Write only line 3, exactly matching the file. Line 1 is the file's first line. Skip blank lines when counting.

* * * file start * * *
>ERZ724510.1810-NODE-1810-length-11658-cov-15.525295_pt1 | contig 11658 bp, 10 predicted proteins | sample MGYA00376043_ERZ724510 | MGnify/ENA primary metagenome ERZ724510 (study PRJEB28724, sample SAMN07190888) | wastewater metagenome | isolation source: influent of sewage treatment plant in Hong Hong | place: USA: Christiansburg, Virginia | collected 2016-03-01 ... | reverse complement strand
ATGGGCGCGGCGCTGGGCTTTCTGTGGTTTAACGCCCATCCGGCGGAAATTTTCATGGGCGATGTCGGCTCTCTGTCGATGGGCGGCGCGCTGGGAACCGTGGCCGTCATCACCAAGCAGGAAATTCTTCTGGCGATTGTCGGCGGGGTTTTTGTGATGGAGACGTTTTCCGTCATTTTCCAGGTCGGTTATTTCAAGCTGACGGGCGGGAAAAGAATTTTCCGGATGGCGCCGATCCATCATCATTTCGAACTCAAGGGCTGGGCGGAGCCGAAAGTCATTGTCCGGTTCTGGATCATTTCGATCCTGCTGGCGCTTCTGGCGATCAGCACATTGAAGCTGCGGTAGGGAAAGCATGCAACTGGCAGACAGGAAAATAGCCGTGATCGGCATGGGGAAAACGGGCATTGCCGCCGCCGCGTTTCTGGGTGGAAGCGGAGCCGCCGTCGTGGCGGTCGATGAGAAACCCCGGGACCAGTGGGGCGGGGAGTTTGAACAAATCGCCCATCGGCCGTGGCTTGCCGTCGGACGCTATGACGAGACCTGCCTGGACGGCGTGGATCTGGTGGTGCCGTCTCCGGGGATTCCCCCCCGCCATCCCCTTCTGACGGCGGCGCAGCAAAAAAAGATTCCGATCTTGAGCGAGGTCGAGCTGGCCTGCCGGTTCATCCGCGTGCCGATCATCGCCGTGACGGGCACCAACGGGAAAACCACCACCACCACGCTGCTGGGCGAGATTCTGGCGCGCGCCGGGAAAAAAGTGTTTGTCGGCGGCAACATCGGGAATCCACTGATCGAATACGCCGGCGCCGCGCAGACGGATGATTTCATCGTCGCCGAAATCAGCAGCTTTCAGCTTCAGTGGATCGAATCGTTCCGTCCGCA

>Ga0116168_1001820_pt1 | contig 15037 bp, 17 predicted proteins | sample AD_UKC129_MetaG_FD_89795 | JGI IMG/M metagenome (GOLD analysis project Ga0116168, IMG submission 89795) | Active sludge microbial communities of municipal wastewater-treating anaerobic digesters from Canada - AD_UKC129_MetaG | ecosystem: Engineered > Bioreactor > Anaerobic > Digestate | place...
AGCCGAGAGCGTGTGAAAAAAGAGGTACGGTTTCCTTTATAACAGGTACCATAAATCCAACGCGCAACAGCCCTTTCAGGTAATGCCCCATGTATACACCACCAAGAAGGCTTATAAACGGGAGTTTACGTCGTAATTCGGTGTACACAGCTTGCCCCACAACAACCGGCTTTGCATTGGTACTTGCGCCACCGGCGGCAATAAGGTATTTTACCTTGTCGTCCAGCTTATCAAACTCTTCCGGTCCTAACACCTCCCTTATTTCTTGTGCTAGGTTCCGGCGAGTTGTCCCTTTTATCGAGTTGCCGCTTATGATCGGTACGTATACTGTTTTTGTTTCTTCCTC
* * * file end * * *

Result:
>Ga0116168_1001820_pt1 | contig 15037 bp, 17 predicted proteins | sample AD_UKC129_MetaG_FD_89795 | JGI IMG/M metagenome (GOLD analysis project Ga0116168, IMG submission 89795) | Active sludge microbial communities of municipal wastewater-treating anaerobic digesters from Canada - AD_UKC129_MetaG | ecosystem: Engineered > Bioreactor > Anaerobic > Digestate | place...